Introduction There has been limited evidence on the influence of racial background in stroke outcomes in COVID-19. Underlying biological, genetic, or epigenetic characteristics may predispose to health differences and outcomes. Social determinants of health, access and geographical differences pertaining both to population density and other location-based factors may also be important.
Methods We report 69 cases of acute stroke in patients positive for SARS-CoV-2, including 27 of African American background and 42 of other racial backgrounds, including Caucasian, Hispanic, and Asian. All patients presented to 14 major hospitals in the United States and Canada, from March 14-April 14, 2020. All patients had nasopharyngeal swab samples that were positive for SARS-CoV-2 on qualitative RT-PCR assays. We present a dichotomized analysis of ischemic stroke outcomes between patients of African American background as reported on hospital intake questionnaire versus all other backgrounds.
Results Comparison between Caucasian, Hispanic and Asian backgrounds did not show disparities in stroke outcomes. We found no significant difference in age (64.4 versus 62.9 years) or the proportion of females (51.9% versus 38.1%) (table 1). Diabetes mellitus was present significantly less in African American cases versus others (37% vs. 66.7%). No significant difference between groups was found regarding other comorbidities including smoking, atrial fibrillation, prior anticoagulation, coronary artery disease, congestive heart failure, hypertension, hyperlipidemia, cerebrovascular accident, peripheral vascular disease, or chronic kidney disease. With respect to presenting SARS-CoV-2 symptoms, we found no difference in exposure history, asymptomatic cases, fever, cough, dyspnea, nausea or vomiting, chills, malaise, or lethargy. The African American cohort had a similar mean NIHSS score of 16.3 compared with 14.9 in other races (p=0.63). The door-to-CT time was also similar (23 versus 19 minutes). The proportion of patients presenting with a large vessel occlusion was not significantly different (40.7% versus 47%). We noted 14.8% of African American cases received intravenous tPA compared to 31% in other races, but this was not significantly different in this sample. The proportion of thrombectomy cases mirrored this (14.8% versus 31%). Laboratory findings were not significantly different between African Americans and all others. Regarding stroke functional outcomes, there was no difference between African Americans and other races in terms of discharge mRS (p=0.27). For mRS 0–2, there was no significant difference noted (14.8% versus 16.7%). Symptomatic intracranial hemorrhage (sICH) was significantly higher for African Americans (11.1% versus 3%, p<0.001). Mortality was significantly higher in African Americans compared to other races (51.9% vs. 28.6%, p=0.03).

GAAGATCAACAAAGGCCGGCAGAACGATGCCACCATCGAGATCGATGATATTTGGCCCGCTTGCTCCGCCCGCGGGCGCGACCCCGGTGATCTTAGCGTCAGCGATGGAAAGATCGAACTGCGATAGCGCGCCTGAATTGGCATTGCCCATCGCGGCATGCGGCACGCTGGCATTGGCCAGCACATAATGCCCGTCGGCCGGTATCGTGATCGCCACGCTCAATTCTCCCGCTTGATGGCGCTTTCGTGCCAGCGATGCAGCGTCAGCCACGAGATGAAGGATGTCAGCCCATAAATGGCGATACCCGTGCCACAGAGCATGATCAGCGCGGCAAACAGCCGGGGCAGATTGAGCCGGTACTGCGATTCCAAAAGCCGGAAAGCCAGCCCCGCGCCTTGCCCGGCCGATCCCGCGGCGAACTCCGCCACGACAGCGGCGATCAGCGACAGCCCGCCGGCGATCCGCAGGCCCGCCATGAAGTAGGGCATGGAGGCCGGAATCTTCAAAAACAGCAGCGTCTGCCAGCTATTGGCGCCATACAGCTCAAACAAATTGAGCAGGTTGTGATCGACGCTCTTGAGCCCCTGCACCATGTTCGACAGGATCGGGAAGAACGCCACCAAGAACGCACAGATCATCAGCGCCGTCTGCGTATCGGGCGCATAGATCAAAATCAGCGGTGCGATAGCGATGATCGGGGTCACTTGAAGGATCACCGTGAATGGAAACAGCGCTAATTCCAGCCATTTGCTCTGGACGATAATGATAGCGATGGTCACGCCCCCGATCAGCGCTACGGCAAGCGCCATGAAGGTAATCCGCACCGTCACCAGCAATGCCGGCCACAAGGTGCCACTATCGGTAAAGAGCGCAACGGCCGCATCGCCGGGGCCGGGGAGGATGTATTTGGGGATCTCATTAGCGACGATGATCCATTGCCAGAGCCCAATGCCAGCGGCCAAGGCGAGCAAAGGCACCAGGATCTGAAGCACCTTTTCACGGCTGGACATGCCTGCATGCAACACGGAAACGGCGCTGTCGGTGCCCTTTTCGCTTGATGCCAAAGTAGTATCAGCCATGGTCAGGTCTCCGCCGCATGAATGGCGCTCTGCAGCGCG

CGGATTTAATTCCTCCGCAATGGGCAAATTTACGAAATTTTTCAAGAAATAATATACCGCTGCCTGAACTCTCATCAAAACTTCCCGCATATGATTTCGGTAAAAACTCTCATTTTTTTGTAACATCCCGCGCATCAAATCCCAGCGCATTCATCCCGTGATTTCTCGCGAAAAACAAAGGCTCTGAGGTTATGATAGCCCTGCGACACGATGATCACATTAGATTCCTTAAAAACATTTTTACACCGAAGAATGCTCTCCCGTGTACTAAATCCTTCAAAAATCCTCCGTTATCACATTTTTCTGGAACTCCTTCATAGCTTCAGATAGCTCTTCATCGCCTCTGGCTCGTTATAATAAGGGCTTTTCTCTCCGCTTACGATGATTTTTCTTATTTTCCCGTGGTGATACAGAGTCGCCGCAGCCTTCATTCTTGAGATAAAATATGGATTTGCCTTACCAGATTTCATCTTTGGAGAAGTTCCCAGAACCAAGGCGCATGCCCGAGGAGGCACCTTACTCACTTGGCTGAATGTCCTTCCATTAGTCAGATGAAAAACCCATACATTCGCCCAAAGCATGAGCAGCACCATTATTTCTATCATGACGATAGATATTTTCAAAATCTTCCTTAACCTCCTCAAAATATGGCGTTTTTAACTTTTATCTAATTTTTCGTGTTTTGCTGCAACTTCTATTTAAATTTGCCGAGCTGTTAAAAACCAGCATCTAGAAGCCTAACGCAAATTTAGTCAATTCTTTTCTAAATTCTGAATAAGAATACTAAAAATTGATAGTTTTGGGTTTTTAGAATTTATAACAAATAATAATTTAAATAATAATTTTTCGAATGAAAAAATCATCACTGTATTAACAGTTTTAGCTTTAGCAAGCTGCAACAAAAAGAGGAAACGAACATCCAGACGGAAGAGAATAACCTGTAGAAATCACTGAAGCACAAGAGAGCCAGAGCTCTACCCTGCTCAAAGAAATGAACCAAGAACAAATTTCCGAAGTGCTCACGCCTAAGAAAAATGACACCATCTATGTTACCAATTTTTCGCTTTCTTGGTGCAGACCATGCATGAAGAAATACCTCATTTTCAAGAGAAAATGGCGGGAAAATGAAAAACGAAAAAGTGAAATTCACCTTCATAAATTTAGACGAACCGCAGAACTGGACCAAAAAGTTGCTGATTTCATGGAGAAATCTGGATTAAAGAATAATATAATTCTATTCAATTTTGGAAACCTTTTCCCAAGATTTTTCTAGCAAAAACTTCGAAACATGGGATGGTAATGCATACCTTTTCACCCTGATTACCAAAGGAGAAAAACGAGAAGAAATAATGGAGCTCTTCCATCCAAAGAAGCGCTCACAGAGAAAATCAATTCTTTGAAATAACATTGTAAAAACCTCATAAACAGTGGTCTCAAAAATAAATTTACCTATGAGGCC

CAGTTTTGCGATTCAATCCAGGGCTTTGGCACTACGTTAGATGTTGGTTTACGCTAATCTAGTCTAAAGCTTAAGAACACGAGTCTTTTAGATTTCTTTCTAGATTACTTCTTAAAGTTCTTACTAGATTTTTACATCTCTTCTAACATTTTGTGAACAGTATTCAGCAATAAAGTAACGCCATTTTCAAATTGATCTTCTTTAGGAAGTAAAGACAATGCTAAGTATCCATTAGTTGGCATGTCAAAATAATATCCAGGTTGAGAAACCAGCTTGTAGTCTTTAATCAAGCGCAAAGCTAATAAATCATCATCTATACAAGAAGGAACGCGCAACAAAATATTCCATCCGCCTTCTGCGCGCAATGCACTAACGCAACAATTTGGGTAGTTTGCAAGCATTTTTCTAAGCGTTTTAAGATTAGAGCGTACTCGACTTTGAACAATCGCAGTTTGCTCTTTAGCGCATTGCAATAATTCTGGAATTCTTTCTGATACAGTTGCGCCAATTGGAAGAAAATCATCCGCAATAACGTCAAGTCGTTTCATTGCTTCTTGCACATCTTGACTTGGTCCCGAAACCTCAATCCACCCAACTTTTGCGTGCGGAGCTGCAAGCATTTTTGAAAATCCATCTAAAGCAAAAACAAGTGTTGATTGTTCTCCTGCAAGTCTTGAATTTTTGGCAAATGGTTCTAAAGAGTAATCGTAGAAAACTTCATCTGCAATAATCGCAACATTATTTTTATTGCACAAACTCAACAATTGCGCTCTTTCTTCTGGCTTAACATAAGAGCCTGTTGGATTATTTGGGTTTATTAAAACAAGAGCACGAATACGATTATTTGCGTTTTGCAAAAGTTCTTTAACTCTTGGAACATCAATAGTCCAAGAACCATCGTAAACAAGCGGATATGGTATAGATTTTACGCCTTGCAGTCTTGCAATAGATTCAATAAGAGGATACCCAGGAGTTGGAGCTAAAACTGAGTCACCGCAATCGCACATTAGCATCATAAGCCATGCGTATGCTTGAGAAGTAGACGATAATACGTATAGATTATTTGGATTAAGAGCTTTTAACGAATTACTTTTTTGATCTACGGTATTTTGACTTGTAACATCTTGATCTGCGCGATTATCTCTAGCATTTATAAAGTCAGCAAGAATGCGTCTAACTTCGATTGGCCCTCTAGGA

Discussion Our preliminary data suggest that there may be a mortality difference amongst stroke patients of African American background afflicted with COVID-19. The reasons for increased mortality in African Americans with COVID-19-associated stroke are unknown. Racial disparities in case counts and outcomes during the COVID-19 pandemic have been highlighted, particularly regarding African American communities. In addition, the finding in this study that mortality rate of COVID-19 positive stroke patients is greater than that previously reported in either COVID-19 respiratory infection alone or acute ischemic stroke alone, suggests an interaction that also warrants further study.
Disclosures A. Dmytriw: None. K. Phan: None. C. Schirmer: None. F. Settecase: None. M. Heran: None. A. Efendizade: None. A. Kuhn: None. A. Puri: None. B. Menon: None. M. Dibas: None. S. Sivakumar: None. A. Mowla: None. L. Leung: None. A. Malek: None. B. Voetsch: None. S. Segal: None. A. Wakhloo: None. H. Wu: None. A. Xavier: None. A. Tiwari: None.
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